Published on Tuesday, October 13, 2015
Media Contact: Ruth Cummins at 601-984-1104 or email@example.com.
For today's teens, a cheeseburger might sound better than a salad, and riding to school definitely preferable to walking - yet few would choose to be obese, or to begin developing heart disease or hypertension at an early age.
Students at Lanier High School in Jackson will learn how to adopt a healthier lifestyle in addition to receiving primary medical care when they visit the school's new Teen Wellness Clinic, a partnership between Jackson Public Schools, the University of Mississippi Medical Center and the University of Mississippi School of Nursing.
Taking part in the ribbon-cutting for the Lanier High School Teen Wellness Clinic were (from left) Lanier student Jaylin Rodgers, an ROTC cadet lieutenant colonel; Principal Eric Johnson; University of Mississippi School of Nursing Dean Dr. Kim Hoover; Lanier alumnus Hazel Shields; Dr. Janet Harris, School of Nursing associate dean and director of practice and community engagement; Dr. Kate Fouquier, a certified nurse midwife and associate professor in the School of Nursing; Jackson Public Schools Superintendent Dr. Cedrick Gray; Dr. James Keeton, former UMMC vice chancellor for health affairs and now distinguished professor and advisor to the vice chancellor; Dr. Claude Brunson, UMMC senior advisor to the vice chancellor for external affairs; Jackson businessman and Lanier alumnus Al Thomas; and Lanier senior Lauren Porter, granddaughter of the late Dr. Aaron Shirley.
An open house and dedication for the nurse practitioner-managed clinic was celebrated Tuesday at the school in the city's Georgetown community. UMMC is providing financial and staffing support to revitalize the former in-school clinic at Lanier, which houses about 800 students in grades 9-12. It brings to three the number of nurse-managed health clinics operated by UMMC and the School of Nursing in the Jackson school district. Johnson Elementary also has a clinic, and a joint clinic operates at Brown Elementary and Rowan Middle School.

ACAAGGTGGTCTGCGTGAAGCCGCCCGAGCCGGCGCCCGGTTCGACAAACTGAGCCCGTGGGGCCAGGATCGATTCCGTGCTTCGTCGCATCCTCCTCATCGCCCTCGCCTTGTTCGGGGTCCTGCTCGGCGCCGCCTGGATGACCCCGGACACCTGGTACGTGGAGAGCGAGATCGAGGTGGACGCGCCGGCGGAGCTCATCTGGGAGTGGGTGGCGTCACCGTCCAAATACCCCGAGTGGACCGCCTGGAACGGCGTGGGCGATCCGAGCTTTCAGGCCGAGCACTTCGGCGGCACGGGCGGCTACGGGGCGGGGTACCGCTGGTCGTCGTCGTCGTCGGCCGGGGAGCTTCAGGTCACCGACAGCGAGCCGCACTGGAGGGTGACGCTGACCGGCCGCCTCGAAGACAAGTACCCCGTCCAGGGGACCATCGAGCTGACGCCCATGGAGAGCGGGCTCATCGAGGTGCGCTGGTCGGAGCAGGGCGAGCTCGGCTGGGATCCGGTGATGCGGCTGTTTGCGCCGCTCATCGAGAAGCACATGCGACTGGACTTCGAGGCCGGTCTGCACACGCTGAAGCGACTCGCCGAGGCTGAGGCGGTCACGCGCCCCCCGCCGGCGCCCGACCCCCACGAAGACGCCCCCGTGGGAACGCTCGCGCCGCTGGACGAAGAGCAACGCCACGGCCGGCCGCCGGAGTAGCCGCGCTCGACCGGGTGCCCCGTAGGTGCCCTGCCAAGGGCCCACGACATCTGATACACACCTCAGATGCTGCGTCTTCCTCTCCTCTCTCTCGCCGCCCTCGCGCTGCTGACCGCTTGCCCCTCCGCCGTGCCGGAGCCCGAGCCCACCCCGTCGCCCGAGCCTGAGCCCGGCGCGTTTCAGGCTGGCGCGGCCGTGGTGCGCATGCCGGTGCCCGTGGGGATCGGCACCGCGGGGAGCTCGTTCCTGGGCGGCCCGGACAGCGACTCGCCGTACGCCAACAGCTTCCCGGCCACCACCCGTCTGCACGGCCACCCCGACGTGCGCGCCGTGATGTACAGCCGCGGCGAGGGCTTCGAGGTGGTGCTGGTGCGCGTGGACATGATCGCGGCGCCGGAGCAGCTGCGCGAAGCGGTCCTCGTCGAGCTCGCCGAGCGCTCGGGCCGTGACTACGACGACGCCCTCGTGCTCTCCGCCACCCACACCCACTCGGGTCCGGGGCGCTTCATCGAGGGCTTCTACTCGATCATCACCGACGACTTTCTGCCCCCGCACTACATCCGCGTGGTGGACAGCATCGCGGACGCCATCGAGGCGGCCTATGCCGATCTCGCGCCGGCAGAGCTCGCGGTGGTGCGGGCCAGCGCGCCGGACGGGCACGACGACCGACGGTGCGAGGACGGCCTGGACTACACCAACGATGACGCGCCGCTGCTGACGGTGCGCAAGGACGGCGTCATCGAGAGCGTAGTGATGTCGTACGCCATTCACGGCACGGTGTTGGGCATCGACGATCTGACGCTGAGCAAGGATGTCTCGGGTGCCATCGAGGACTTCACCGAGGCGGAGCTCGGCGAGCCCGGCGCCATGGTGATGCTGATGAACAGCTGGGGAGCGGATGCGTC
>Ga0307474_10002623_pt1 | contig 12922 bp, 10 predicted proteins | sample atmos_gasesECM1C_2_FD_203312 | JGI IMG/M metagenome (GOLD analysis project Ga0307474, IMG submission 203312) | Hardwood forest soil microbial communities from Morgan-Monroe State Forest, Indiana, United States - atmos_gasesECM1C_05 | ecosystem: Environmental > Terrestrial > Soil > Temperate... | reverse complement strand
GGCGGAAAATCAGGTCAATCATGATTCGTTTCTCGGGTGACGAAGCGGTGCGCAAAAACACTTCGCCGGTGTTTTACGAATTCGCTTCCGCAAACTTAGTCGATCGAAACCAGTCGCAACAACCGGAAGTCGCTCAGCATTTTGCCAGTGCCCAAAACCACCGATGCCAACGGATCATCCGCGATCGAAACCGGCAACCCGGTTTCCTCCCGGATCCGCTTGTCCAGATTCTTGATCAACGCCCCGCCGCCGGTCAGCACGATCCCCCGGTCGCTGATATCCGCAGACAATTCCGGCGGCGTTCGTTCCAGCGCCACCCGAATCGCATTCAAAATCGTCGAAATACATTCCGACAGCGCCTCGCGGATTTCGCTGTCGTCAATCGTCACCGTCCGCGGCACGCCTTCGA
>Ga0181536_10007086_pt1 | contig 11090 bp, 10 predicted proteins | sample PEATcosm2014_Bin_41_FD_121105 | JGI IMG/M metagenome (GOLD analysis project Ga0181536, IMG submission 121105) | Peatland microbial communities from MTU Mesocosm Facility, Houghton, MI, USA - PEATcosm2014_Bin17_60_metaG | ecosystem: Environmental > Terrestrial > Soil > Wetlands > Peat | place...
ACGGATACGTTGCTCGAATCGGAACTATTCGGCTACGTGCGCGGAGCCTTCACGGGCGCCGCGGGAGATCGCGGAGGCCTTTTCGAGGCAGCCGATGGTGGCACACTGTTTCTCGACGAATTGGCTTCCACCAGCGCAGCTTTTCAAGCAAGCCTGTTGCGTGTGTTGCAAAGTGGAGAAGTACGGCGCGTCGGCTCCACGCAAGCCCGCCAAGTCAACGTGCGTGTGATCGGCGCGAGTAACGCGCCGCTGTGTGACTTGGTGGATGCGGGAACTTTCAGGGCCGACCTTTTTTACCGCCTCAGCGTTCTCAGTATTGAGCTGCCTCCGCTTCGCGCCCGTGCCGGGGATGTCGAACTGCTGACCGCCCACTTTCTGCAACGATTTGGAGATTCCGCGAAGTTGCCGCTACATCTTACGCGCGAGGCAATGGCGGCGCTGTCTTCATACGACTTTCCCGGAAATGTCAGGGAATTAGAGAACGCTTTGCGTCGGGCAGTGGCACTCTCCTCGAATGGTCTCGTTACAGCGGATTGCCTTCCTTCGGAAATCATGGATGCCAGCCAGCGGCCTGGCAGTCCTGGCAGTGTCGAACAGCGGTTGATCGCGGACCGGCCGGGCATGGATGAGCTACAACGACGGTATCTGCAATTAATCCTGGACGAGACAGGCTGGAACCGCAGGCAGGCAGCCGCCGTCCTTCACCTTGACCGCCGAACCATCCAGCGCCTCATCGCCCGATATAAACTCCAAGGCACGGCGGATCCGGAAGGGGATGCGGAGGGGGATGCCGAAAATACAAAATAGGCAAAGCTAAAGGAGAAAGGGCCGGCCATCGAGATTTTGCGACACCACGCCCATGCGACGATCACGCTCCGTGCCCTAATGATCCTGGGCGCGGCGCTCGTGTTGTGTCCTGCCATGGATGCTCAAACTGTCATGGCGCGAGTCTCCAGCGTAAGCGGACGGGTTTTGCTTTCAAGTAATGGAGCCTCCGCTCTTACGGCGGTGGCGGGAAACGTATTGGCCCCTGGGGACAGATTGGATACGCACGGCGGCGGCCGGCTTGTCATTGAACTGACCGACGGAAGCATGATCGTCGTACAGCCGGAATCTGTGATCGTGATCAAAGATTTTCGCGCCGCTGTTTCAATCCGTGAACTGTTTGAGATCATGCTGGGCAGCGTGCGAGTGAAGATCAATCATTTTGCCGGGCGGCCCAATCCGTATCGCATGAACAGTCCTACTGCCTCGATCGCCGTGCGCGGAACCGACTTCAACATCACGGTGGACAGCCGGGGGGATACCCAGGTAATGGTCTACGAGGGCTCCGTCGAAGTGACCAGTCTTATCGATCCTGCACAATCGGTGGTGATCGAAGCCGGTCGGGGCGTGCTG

“We're here today because you and the University of Mississippi Medical Center came together to do something that's right,” said Dr. James Keeton, former UMMC vice chancellor for health affairs and part of the Medical Center leadership that over the last year worked to bring the clinic to fruition.
“If you're not healthy and you're not educated, you can forget about jobs,” Keeton, who now serves as distinguished professor and advisor to UMMC Vice Chancellor for Health Affairs Dr. LouAnn Woodward, told those gathered at the dedication. “The University of Mississippi Medical Center is proud to be a part of Lanier.”
“This is a natural progression for us,” said Dr. Janet Harris, associate dean and director of practice and community engagement in the School of Nursing. “Across the board, we identify vision needs, dental needs and comprehensive general health-care needs, and we provide education about their health.”
“The Teen Wellness Clinic is innovative in that it combines health outreach with clinical care in a new school-based health clinic run by an academic health science center,” said clinic director Dr. Kate Fouquier, a certified nurse midwife and associate professor in the School of Nursing.
Staffing the new Lanier High School Teen Wellness Clinic are (from left) University of Mississippi Medical Center nurse practitioner CeNedra Lee; Dr. Kate Fouquier, assistant professor in the School of Nursing and the clinic's director; and Priscilla Sterling, an AmeriCorps community health worker.
The clinic's services include treatment for acute and chronic illnesses as well as referrals to appropriate health care when an illness or treatment is out of the scope of practice for the nurse practitioner. Just as importantly, the clinic's wellness emphasis includes a focus on good decision-making to avert risky behavior that can have a lifelong impact.
Its delivery of youth-centered health-care services “is grounded in the belief that all young people have the right to confidential health services, and that providing youth with medically accurate and age-appropriate health information will give them vital tools they need to safeguard their health,” Fouquier said.
Today's teens face multiple barriers to care and preventive health services, among them ability to pay, lack of transportation and concerns that family or friends will learn personal details of their health needs, Fouquier said. The Teen Wellness Clinic “seeks to address underlying aspects of the social and cultural conditions that affect reproductive risk-taking behaviors with strategies designed to improve the underlying social conditions themselves,” she said.
Lee puts finishing touches on installation of equipment at the new Lanier High School Teen Wellness Clinic.
The clinic is staffed by UMMC nurse practitioner CeNedra Lee, patient care technician Rosalind Basham, and Priscilla Sterling, an AmeriCorps community health worker.